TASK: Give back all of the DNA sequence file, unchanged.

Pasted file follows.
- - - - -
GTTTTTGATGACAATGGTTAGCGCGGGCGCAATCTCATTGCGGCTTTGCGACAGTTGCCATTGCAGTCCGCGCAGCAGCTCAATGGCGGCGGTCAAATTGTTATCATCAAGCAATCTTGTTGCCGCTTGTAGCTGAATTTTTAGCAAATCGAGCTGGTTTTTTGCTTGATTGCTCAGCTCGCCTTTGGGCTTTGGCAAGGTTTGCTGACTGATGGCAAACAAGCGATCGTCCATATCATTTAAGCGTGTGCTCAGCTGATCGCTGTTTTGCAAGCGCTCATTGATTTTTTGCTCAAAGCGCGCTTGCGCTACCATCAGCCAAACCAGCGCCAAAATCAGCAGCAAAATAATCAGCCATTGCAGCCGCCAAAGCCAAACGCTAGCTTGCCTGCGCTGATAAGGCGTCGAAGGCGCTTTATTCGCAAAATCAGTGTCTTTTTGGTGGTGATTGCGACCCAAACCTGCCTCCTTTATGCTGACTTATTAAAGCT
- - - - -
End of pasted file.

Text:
GTTTTTGATGACAATGGTTAGCGCGGGCGCAATCTCATTGCGGCTTTGCGACAGTTGCCATTGCAGTCCGCGCAGCAGCTCAATGGCGGCGGTCAAATTGTTATCATCAAGCAATCTTGTTGCCGCTTGTAGCTGAATTTTTAGCAAATCGAGCTGGTTTTTTGCTTGATTGCTCAGCTCGCCTTTGGGCTTTGGCAAGGTTTGCTGACTGATGGCAAACAAGCGATCGTCCATATCATTTAAGCGTGTGCTCAGCTGATCGCTGTTTTGCAAGCGCTCATTGATTTTTTGCTCAAAGCGCGCTTGCGCTACCATCAGCCAAACCAGCGCCAAAATCAGCAGCAAAATAATCAGCCATTGCAGCCGCCAAAGCCAAACGCTAGCTTGCCTGCGCTGATAAGGCGTCGAAGGCGCTTTATTCGCAAAATCAGTGTCTTTTTGGTGGTGATTGCGACCCAAACCTGCCTCCTTTATGCTGACTTATTAAAGCT